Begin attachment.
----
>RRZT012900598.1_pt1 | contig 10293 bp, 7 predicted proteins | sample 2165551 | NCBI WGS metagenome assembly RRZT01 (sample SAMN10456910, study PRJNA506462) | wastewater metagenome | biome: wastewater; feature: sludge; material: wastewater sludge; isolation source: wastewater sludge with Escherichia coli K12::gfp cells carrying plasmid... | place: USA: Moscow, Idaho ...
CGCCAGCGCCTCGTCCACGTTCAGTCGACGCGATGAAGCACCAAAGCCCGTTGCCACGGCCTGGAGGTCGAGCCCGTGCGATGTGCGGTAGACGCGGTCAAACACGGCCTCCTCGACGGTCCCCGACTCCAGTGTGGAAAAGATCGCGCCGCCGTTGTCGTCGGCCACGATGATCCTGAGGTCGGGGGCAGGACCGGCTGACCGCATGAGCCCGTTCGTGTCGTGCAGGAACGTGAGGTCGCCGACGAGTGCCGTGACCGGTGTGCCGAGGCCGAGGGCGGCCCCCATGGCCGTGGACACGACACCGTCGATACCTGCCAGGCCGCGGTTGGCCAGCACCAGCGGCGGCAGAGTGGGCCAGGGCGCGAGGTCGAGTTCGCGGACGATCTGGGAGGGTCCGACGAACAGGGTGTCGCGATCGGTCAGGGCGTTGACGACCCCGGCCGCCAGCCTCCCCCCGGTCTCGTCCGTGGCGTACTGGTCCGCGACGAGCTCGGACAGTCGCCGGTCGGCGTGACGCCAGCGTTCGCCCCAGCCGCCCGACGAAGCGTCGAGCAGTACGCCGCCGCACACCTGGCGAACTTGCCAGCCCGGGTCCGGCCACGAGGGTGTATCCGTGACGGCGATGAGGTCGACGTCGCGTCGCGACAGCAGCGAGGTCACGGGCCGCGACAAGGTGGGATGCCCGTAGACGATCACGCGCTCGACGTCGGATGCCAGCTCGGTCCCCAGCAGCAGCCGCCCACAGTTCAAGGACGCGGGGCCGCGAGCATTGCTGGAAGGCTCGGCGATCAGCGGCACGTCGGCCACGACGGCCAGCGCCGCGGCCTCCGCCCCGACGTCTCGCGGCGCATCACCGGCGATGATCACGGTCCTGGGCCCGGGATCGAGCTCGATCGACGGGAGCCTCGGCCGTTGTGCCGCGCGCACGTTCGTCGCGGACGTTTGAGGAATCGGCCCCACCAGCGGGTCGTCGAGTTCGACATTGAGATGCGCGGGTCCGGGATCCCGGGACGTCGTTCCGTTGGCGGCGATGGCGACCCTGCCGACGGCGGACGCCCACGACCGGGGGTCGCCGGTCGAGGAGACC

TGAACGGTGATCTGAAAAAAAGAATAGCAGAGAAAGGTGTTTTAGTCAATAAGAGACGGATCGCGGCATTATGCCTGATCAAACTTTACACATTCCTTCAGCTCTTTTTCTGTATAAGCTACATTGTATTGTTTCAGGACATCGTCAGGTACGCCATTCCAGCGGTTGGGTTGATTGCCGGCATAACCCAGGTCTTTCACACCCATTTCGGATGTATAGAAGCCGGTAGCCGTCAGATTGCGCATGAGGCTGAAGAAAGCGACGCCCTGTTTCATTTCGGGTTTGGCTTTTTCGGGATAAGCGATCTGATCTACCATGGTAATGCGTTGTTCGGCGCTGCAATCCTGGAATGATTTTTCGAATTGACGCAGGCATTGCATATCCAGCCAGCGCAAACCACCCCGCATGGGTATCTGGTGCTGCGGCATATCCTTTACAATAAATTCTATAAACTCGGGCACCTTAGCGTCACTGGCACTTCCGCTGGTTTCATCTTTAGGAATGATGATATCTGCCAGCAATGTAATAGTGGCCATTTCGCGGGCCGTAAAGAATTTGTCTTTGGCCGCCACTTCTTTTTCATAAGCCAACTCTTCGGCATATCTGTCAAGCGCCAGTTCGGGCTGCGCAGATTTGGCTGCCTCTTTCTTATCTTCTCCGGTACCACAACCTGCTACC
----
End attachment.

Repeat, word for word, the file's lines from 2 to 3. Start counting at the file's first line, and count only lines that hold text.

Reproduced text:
CGCCAGCGCCTCGTCCACGTTCAGTCGACGCGATGAAGCACCAAAGCCCGTTGCCACGGCCTGGAGGTCGAGCCCGTGCGATGTGCGGTAGACGCGGTCAAACACGGCCTCCTCGACGGTCCCCGACTCCAGTGTGGAAAAGATCGCGCCGCCGTTGTCGTCGGCCACGATGATCCTGAGGTCGGGGGCAGGACCGGCTGACCGCATGAGCCCGTTCGTGTCGTGCAGGAACGTGAGGTCGCCGACGAGTGCCGTGACCGGTGTGCCGAGGCCGAGGGCGGCCCCCATGGCCGTGGACACGACACCGTCGATACCTGCCAGGCCGCGGTTGGCCAGCACCAGCGGCGGCAGAGTGGGCCAGGGCGCGAGGTCGAGTTCGCGGACGATCTGGGAGGGTCCGACGAACAGGGTGTCGCGATCGGTCAGGGCGTTGACGACCCCGGCCGCCAGCCTCCCCCCGGTCTCGTCCGTGGCGTACTGGTCCGCGACGAGCTCGGACAGTCGCCGGTCGGCGTGACGCCAGCGTTCGCCCCAGCCGCCCGACGAAGCGTCGAGCAGTACGCCGCCGCACACCTGGCGAACTTGCCAGCCCGGGTCCGGCCACGAGGGTGTATCCGTGACGGCGATGAGGTCGACGTCGCGTCGCGACAGCAGCGAGGTCACGGGCCGCGACAAGGTGGGATGCCCGTAGACGATCACGCGCTCGACGTCGGATGCCAGCTCGGTCCCCAGCAGCAGCCGCCCACAGTTCAAGGACGCGGGGCCGCGAGCATTGCTGGAAGGCTCGGCGATCAGCGGCACGTCGGCCACGACGGCCAGCGCCGCGGCCTCCGCCCCGACGTCTCGCGGCGCATCACCGGCGATGATCACGGTCCTGGGCCCGGGATCGAGCTCGATCGACGGGAGCCTCGGCCGTTGTGCCGCGCGCACGTTCGTCGCGGACGTTTGAGGAATCGGCCCCACCAGCGGGTCGTCGAGTTCGACATTGAGATGCGCGGGTCCGGGATCCCGGGACGTCGTTCCGTTGGCGGCGATGGCGACCCTGCCGACGGCGGACGCCCACGACCGGGGGTCGCCGGTCGAGGAGACC

TGAACGGTGATCTGAAAAAAAGAATAGCAGAGAAAGGTGTTTTAGTCAATAAGAGACGGATCGCGGCATTATGCCTGATCAAACTTTACACATTCCTTCAGCTCTTTTTCTGTATAAGCTACATTGTATTGTTTCAGGACATCGTCAGGTACGCCATTCCAGCGGTTGGGTTGATTGCCGGCATAACCCAGGTCTTTCACACCCATTTCGGATGTATAGAAGCCGGTAGCCGTCAGATTGCGCATGAGGCTGAAGAAAGCGACGCCCTGTTTCATTTCGGGTTTGGCTTTTTCGGGATAAGCGATCTGATCTACCATGGTAATGCGTTGTTCGGCGCTGCAATCCTGGAATGATTTTTCGAATTGACGCAGGCATTGCATATCCAGCCAGCGCAAACCACCCCGCATGGGTATCTGGTGCTGCGGCATATCCTTTACAATAAATTCTATAAACTCGGGCACCTTAGCGTCACTGGCACTTCCGCTGGTTTCATCTTTAGGAATGATGATATCTGCCAGCAATGTAATAGTGGCCATTTCGCGGGCCGTAAAGAATTTGTCTTTGGCCGCCACTTCTTTTTCATAAGCCAACTCTTCGGCATATCTGTCAAGCGCCAGTTCGGGCTGCGCAGATTTGGCTGCCTCTTTCTTATCTTCTCCGGTACCACAACCTGCTACC